Fast-forward a few years and I was living in the Caribbean. Now this is one place where you really can’t avoid having at least a passing understanding of what the weather has in store for you. At least, during hurricane season. And boy did I ever learn this the hard way! First, in Jamaica, there was Hurricane Ivan (a force 5 that clipped the coast), then there was Dennis, with Emily close on it’s heels. And later still, living in St Lucia, there was Tomas.

Hurricane Ivan

Hurricane Ivan

Now we were in a much better position than a large percentage of the islanders, living as we did in solid homes with proper concrete walls. Sadly, there were a large number of deaths during these storms – Ivan in particular wrecked some of the islands completely. But it was still a terrifying thing to go through. We were stuck indoors for at least 24 hours (in the case of Ivan) and only ventured out when we were sure there wouldn’t be any more tree branches being thrown around in the wind. The devastation was awful, and the clean-up took days.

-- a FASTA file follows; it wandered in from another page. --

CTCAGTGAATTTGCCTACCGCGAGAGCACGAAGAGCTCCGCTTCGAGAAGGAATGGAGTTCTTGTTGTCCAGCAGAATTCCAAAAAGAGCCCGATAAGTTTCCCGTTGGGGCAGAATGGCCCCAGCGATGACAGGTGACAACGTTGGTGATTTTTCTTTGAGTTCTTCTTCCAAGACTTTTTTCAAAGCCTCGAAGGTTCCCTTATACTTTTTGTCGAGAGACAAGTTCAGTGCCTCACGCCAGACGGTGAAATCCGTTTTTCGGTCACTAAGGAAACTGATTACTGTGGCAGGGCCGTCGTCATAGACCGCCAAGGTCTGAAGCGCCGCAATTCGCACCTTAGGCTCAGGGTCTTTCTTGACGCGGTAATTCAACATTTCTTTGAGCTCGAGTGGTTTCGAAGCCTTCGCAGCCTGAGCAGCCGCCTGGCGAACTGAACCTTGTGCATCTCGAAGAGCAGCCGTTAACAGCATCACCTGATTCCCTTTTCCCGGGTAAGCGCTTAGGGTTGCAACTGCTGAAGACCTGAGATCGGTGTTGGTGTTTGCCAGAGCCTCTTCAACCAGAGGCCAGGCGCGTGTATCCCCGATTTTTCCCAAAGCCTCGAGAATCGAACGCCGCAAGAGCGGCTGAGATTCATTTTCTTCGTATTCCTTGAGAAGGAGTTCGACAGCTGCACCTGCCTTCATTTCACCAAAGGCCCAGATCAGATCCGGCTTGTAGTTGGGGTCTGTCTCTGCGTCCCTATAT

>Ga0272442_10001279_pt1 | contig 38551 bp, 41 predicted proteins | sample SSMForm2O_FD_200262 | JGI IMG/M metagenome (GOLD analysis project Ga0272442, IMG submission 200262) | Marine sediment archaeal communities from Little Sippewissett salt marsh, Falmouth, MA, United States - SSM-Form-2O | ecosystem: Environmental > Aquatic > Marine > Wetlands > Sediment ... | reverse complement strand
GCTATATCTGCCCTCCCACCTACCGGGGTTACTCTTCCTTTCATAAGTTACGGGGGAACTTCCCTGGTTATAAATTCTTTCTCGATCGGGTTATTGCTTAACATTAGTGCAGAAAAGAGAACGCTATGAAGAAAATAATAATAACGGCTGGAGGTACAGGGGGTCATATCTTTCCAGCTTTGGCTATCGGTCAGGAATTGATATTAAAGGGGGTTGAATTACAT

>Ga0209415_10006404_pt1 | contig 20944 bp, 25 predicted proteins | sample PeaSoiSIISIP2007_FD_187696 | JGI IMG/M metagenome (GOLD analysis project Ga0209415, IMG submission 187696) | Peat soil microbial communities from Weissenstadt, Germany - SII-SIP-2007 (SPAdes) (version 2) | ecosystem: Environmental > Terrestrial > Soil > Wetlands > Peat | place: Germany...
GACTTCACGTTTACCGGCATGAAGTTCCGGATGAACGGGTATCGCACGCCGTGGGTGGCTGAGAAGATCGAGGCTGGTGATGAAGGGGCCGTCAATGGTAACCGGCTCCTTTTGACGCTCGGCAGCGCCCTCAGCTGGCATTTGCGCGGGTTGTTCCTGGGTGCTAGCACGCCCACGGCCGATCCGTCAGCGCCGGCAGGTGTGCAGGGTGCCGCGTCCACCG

In St Lucia, our house was flooded by Tomas and the storms that came afterwards. We actually missed this one as we were in Miami at the time, but came home to find the remnants of the 6 inches of mud that had filled our kitchen.

Of course bad weather can happen everywhere – we’ve had tornadoes and terrible flooding in the UK in the last few years. But it’s only since living in the path of hurricanes that I’ve really come to appreciate the importance of understanding what it means when a small swirl on the other side of the Atlantic starts to gain in size, day-on-day, and then gets a name, then a Force number….

I intend to come back to this topic in a future post or posts and would be interested to hear your stories.  Have you lived through any bad weather events while living overseas? How did you deal with it? Have you ever had to be evacuated because of a storm or other weather-related event?